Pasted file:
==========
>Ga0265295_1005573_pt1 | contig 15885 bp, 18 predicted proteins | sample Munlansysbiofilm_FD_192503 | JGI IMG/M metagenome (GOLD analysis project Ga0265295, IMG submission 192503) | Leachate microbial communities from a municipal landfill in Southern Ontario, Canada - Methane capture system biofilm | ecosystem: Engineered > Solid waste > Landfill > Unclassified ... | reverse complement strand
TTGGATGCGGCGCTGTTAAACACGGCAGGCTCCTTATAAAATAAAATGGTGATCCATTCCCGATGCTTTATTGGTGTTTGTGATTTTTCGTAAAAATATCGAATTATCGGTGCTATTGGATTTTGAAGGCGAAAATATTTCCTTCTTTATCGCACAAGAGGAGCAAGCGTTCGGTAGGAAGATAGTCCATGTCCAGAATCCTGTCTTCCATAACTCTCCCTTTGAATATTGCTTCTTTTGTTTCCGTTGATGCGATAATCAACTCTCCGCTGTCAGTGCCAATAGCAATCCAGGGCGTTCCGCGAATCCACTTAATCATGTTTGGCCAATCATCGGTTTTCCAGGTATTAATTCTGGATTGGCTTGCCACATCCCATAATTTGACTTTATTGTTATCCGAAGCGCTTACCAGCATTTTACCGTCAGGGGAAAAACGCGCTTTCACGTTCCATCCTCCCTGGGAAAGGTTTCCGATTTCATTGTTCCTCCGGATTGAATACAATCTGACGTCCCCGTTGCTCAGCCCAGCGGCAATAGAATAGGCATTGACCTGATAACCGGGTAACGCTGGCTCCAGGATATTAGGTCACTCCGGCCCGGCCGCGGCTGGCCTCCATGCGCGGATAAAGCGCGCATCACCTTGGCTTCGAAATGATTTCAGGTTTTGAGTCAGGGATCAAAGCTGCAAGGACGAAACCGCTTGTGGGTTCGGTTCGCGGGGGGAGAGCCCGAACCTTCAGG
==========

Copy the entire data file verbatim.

>Ga0265295_1005573_pt1 | contig 15885 bp, 18 predicted proteins | sample Munlansysbiofilm_FD_192503 | JGI IMG/M metagenome (GOLD analysis project Ga0265295, IMG submission 192503) | Leachate microbial communities from a municipal landfill in Southern Ontario, Canada - Methane capture system biofilm | ecosystem: Engineered > Solid waste > Landfill > Unclassified ... | reverse complement strand
TTGGATGCGGCGCTGTTAAACACGGCAGGCTCCTTATAAAATAAAATGGTGATCCATTCCCGATGCTTTATTGGTGTTTGTGATTTTTCGTAAAAATATCGAATTATCGGTGCTATTGGATTTTGAAGGCGAAAATATTTCCTTCTTTATCGCACAAGAGGAGCAAGCGTTCGGTAGGAAGATAGTCCATGTCCAGAATCCTGTCTTCCATAACTCTCCCTTTGAATATTGCTTCTTTTGTTTCCGTTGATGCGATAATCAACTCTCCGCTGTCAGTGCCAATAGCAATCCAGGGCGTTCCGCGAATCCACTTAATCATGTTTGGCCAATCATCGGTTTTCCAGGTATTAATTCTGGATTGGCTTGCCACATCCCATAATTTGACTTTATTGTTATCCGAAGCGCTTACCAGCATTTTACCGTCAGGGGAAAAACGCGCTTTCACGTTCCATCCTCCCTGGGAAAGGTTTCCGATTTCATTGTTCCTCCGGATTGAATACAATCTGACGTCCCCGTTGCTCAGCCCAGCGGCAATAGAATAGGCATTGACCTGATAACCGGGTAACGCTGGCTCCAGGATATTAGGTCACTCCGGCCCGGCCGCGGCTGGCCTCCATGCGCGGATAAAGCGCGCATCACCTTGGCTTCGAAATGATTTCAGGTTTTGAGTCAGGGATCAAAGCTGCAAGGACGAAACCGCTTGTGGGTTCGGTTCGCGGGGGGAGAGCCCGAACCTTCAGG